Welcome to Scribd, the world's digital library. Read, publish, and share books and documents. See more
Download
Standard view
Full view
of .
Save to My Library
Look up keyword
Like this
1Activity
0 of .
Results for:
No results containing your search query
P. 1
Large Diameter Diaphragm Wall Shafts

Large Diameter Diaphragm Wall Shafts

Ratings: (0)|Views: 53 |Likes:
Published by John Rong

More info:

Published by: John Rong on Apr 12, 2012
Copyright:Attribution Non-commercial

Availability:

Read on Scribd mobile: iPhone, iPad and Android.
download as PDF, TXT or read online from Scribd
See more
See less

04/12/2012

pdf

text

original

 
RECENT ADVANCES IN LARGE DIAMETER DIAPHRAGM WALL SHAFTS
Benoit Virollet and Christian Gilbert, Soletanche-Bachy, Nantarre, France, andRick Deschamps, Nicholson Construction, Pittsburgh, PAOver the last 10 years the diameter of unbraced, unlined and unanchored circularshafts has grown dramatically in many parts of the world. This progress hastaken place through improvements in: construction methods; concrete rheology;and design capabilities. Excavation equipment has become more precise interms of operator control and ability to correct alignment of digging elementsleading to better alignment tolerances. Also contributing to the increases in shaftdiameters is the evolution of design models. A better understanding of soilstructure interaction is being incorporated into the analyses in terms of radial soilstresses and imposed loads on the shaft. This paper provides an overview of therecent progress made in circular shaft construction, the primary designconsiderations, and some innovative uses of efficient arc elements to developunsupported structures of other shapes. In addition, a summary of recentcircular shafts constructed worldwide is provided.
Introduction
Circular diaphragm walls are constructed withthe same techniques that are used to constructplane walls. They are built in situ under a drillingfluid which stabilizes the excavation. Thesurrounding soil acts as the formwork forconstructing the concrete elements. A deeppanel trench is first excavated and stabilised bybentonite slurry. When excavated to the desireddepth, the reinforcement cage is installed andconcrete is tremie poured from the bottomdisplacing the lighter bentonite. The stability ofthe trench is ensured by both the slurry and thearching of the soil on each side of the excavatedpanel. Accordingly, the trench length is limited inorder take advantage of the arching such thatthe diaphragm wall is built through a series ofindependent panels. "Water stops" andinterlocking joints are installed between panelsto ensure the water tightness of the wall andshear transfer between panels. Excavationbegins after the panels have achieved designstrength.The tools used to excavate the panels have arectangular shape, the length of which is on theorder of three meters (Figure 1). In practice, thepanels are generally made of three "bites," twoindependent bites with a connecting smaller biteto control clamshell alignment. Therefore, thetypical panel lengths are approximately sevenmeters.The primary objective of this paper is tointroduce a cost effective construction approachfor support of excavation for circular shafts to abroader audience in the United States. Thetechniques described are used on a routinebasis and on a much greater scale in other partsof the world than are currently employed inNorth America. The technology is available interms of equipment and methods of analysis,and there are several contractors with thecapacity to competitively bid and build this work.Accordingly, it is hoped that designers willbecome familiar with the cost savings andimproved certainty of execution with thisapproach relative to alternative systems such assunken caissons. These systems are especiallyattractive solutions to the EPA mandated CSOstructures being constructed in manycommunities.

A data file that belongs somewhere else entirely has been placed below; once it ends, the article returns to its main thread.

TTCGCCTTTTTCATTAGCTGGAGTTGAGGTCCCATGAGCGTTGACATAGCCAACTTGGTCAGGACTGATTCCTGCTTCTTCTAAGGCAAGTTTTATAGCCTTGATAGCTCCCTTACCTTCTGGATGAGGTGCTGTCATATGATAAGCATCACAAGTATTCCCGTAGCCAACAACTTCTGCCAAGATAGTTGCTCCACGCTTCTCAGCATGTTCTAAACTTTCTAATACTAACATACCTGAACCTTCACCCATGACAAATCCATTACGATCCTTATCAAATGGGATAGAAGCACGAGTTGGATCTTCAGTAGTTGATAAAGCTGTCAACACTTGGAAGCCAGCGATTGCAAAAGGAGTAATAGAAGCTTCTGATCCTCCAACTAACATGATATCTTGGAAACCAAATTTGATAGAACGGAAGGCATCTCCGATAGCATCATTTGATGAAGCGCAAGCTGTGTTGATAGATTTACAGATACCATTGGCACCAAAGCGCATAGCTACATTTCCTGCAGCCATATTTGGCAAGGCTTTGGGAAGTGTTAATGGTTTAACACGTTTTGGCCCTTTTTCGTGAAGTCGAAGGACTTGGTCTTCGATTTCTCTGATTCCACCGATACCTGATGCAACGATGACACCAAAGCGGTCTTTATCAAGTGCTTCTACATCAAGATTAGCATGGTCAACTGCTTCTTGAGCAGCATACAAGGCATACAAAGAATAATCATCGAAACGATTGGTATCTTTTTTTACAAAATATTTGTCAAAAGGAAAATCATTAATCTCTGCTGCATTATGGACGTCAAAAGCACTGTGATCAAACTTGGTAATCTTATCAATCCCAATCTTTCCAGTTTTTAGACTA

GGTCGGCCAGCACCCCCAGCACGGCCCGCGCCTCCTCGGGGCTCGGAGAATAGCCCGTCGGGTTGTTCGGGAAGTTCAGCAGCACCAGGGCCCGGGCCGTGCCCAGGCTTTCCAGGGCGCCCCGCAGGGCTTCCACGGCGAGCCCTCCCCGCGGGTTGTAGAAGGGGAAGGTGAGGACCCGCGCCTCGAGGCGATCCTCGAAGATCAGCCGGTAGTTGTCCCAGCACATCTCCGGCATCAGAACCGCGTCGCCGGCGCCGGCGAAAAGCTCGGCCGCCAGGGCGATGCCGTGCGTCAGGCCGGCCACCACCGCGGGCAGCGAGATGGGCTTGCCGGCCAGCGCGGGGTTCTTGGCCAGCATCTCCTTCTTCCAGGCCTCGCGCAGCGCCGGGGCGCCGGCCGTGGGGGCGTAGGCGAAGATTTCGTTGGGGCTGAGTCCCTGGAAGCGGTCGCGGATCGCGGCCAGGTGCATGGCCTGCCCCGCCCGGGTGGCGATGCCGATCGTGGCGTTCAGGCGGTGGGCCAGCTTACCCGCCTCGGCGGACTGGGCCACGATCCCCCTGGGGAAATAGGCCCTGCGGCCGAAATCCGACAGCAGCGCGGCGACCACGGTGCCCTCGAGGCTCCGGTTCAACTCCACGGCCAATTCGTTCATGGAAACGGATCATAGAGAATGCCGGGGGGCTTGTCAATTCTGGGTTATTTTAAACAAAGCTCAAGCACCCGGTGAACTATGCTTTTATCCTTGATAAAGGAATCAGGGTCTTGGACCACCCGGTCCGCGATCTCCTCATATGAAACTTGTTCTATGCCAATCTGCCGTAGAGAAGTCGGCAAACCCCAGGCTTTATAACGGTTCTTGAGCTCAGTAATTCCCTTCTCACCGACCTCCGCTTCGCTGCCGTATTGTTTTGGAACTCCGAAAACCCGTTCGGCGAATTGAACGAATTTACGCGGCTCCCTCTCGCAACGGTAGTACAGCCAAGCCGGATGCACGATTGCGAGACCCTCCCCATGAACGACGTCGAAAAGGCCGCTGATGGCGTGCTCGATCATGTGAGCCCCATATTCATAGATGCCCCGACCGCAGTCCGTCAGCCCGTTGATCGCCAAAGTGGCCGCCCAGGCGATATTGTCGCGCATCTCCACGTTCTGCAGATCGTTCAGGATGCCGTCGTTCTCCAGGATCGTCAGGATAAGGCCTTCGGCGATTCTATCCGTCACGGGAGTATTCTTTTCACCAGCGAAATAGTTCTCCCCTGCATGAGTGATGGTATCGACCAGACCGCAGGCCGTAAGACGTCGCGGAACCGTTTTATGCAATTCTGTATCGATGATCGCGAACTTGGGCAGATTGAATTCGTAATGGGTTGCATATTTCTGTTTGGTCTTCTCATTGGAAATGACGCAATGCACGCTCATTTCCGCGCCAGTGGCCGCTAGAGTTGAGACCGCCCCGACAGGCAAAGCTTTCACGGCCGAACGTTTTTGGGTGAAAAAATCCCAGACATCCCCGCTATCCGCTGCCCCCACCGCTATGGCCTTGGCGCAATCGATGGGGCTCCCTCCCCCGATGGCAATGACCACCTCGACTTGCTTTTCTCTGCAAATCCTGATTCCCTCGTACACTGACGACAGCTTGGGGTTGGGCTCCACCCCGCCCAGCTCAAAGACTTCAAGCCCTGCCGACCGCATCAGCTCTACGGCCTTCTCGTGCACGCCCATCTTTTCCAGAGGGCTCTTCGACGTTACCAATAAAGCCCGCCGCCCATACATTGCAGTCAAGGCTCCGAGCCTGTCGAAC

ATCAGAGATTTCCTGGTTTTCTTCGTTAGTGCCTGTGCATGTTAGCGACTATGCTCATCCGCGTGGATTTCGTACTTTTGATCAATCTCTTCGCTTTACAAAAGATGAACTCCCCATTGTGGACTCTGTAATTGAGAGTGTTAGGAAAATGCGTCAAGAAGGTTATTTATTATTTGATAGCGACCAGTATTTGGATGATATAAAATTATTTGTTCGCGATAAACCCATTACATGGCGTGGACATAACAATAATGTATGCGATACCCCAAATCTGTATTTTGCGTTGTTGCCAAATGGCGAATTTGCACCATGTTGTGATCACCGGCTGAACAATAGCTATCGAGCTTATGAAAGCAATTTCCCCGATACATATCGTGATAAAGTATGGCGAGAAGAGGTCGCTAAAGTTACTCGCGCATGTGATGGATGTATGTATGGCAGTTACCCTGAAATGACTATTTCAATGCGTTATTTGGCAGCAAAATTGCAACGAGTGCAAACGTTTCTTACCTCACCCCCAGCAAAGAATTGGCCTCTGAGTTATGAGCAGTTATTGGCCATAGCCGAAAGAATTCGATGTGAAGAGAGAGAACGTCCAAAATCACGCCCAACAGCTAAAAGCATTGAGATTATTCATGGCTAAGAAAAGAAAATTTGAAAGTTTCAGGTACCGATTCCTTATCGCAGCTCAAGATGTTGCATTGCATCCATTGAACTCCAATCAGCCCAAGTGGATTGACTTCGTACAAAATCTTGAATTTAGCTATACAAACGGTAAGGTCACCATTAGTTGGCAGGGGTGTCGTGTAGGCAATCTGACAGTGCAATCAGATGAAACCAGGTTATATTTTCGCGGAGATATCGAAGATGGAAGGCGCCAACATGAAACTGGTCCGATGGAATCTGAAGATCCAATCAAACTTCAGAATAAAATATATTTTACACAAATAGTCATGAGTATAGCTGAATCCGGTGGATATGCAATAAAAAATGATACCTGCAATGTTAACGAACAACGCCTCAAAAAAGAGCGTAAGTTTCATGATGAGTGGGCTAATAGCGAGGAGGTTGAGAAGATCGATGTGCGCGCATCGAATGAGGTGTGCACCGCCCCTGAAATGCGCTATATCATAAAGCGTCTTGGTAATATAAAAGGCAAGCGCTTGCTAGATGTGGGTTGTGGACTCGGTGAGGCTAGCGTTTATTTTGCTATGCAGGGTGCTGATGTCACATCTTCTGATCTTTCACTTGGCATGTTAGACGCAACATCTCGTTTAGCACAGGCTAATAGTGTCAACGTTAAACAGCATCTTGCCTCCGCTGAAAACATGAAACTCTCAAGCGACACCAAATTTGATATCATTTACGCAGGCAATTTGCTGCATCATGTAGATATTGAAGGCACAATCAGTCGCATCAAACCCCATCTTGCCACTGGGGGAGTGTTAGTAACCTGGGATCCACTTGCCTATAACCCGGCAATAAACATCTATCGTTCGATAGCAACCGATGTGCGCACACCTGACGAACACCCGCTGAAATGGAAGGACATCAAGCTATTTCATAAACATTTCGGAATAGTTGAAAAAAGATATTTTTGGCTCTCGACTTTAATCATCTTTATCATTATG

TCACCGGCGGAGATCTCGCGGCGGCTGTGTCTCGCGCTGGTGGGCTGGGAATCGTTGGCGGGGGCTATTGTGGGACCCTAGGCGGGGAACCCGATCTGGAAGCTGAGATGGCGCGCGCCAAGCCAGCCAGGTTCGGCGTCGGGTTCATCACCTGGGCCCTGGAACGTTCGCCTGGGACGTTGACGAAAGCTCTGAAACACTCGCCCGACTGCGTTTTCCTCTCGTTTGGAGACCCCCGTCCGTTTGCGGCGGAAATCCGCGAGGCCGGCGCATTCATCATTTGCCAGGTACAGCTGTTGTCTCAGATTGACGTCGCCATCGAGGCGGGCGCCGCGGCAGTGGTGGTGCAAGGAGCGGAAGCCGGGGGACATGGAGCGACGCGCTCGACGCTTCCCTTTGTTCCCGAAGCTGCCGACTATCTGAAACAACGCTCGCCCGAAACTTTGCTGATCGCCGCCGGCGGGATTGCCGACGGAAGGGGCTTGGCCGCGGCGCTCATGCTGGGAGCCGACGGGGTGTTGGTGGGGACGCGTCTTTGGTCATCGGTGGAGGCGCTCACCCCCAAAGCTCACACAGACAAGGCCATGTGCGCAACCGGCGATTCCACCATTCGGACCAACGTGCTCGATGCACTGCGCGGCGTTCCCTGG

Basic Mechanical Behaviour of a CircularShape
Circular walls are unique in that they cannotconverge freely when loaded externally.Consider a thin circular wall with a radius "R"that is subjected to an axisymmetrical pressure"p". The force equilibrium diagram shows that
 
the reaction to the external pressure produces acompressive "hoop" force in the wall whichresists the tendency to converge. This isexpressed in Figure 2 where a free bodydiagram of a segment of wall is shown. Thehoop force , N
h
, is related to theapplied external pressure by the relationship :N
h